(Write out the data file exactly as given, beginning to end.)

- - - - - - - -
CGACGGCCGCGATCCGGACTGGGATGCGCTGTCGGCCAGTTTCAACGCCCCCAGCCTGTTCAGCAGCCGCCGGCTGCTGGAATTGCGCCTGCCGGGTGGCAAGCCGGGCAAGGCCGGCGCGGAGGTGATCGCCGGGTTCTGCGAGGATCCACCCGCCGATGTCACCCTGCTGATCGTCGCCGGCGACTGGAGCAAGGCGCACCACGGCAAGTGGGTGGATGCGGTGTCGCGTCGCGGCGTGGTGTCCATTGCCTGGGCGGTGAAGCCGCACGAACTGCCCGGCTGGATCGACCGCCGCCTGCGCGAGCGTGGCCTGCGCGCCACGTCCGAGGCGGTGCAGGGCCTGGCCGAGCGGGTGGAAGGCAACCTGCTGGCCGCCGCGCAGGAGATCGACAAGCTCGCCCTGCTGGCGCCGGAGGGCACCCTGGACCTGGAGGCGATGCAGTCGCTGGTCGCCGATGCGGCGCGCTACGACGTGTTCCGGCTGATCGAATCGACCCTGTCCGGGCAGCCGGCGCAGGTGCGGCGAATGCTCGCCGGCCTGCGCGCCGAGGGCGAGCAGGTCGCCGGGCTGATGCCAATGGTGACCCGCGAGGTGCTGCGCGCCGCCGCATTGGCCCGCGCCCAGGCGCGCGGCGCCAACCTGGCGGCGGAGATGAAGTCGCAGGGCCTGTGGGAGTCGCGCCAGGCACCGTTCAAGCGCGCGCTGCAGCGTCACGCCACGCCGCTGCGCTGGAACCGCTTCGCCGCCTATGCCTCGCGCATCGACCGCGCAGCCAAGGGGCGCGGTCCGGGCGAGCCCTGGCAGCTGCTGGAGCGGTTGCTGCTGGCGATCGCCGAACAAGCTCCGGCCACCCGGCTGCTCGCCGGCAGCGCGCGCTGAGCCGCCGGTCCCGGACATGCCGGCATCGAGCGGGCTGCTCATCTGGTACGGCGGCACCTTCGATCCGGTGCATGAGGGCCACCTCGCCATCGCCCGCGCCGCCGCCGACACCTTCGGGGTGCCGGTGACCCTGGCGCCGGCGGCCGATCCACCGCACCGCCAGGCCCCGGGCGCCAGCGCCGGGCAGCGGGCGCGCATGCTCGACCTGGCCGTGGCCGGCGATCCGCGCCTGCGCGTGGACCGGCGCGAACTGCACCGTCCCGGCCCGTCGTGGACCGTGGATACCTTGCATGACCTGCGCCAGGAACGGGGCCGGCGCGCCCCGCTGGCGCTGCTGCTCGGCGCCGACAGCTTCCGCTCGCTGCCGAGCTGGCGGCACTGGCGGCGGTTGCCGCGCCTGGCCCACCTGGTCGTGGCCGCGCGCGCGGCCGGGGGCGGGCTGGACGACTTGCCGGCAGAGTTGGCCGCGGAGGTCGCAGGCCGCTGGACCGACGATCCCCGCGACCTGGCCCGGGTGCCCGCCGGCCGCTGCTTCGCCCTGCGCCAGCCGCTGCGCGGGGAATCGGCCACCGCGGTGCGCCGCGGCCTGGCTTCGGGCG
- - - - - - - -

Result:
CGACGGCCGCGATCCGGACTGGGATGCGCTGTCGGCCAGTTTCAACGCCCCCAGCCTGTTCAGCAGCCGCCGGCTGCTGGAATTGCGCCTGCCGGGTGGCAAGCCGGGCAAGGCCGGCGCGGAGGTGATCGCCGGGTTCTGCGAGGATCCACCCGCCGATGTCACCCTGCTGATCGTCGCCGGCGACTGGAGCAAGGCGCACCACGGCAAGTGGGTGGATGCGGTGTCGCGTCGCGGCGTGGTGTCCATTGCCTGGGCGGTGAAGCCGCACGAACTGCCCGGCTGGATCGACCGCCGCCTGCGCGAGCGTGGCCTGCGCGCCACGTCCGAGGCGGTGCAGGGCCTGGCCGAGCGGGTGGAAGGCAACCTGCTGGCCGCCGCGCAGGAGATCGACAAGCTCGCCCTGCTGGCGCCGGAGGGCACCCTGGACCTGGAGGCGATGCAGTCGCTGGTCGCCGATGCGGCGCGCTACGACGTGTTCCGGCTGATCGAATCGACCCTGTCCGGGCAGCCGGCGCAGGTGCGGCGAATGCTCGCCGGCCTGCGCGCCGAGGGCGAGCAGGTCGCCGGGCTGATGCCAATGGTGACCCGCGAGGTGCTGCGCGCCGCCGCATTGGCCCGCGCCCAGGCGCGCGGCGCCAACCTGGCGGCGGAGATGAAGTCGCAGGGCCTGTGGGAGTCGCGCCAGGCACCGTTCAAGCGCGCGCTGCAGCGTCACGCCACGCCGCTGCGCTGGAACCGCTTCGCCGCCTATGCCTCGCGCATCGACCGCGCAGCCAAGGGGCGCGGTCCGGGCGAGCCCTGGCAGCTGCTGGAGCGGTTGCTGCTGGCGATCGCCGAACAAGCTCCGGCCACCCGGCTGCTCGCCGGCAGCGCGCGCTGAGCCGCCGGTCCCGGACATGCCGGCATCGAGCGGGCTGCTCATCTGGTACGGCGGCACCTTCGATCCGGTGCATGAGGGCCACCTCGCCATCGCCCGCGCCGCCGCCGACACCTTCGGGGTGCCGGTGACCCTGGCGCCGGCGGCCGATCCACCGCACCGCCAGGCCCCGGGCGCCAGCGCCGGGCAGCGGGCGCGCATGCTCGACCTGGCCGTGGCCGGCGATCCGCGCCTGCGCGTGGACCGGCGCGAACTGCACCGTCCCGGCCCGTCGTGGACCGTGGATACCTTGCATGACCTGCGCCAGGAACGGGGCCGGCGCGCCCCGCTGGCGCTGCTGCTCGGCGCCGACAGCTTCCGCTCGCTGCCGAGCTGGCGGCACTGGCGGCGGTTGCCGCGCCTGGCCCACCTGGTCGTGGCCGCGCGCGCGGCCGGGGGCGGGCTGGACGACTTGCCGGCAGAGTTGGCCGCGGAGGTCGCAGGCCGCTGGACCGACGATCCCCGCGACCTGGCCCGGGTGCCCGCCGGCCGCTGCTTCGCCCTGCGCCAGCCGCTGCGCGGGGAATCGGCCACCGCGGTGCGCCGCGGCCTGGCTTCGGGCG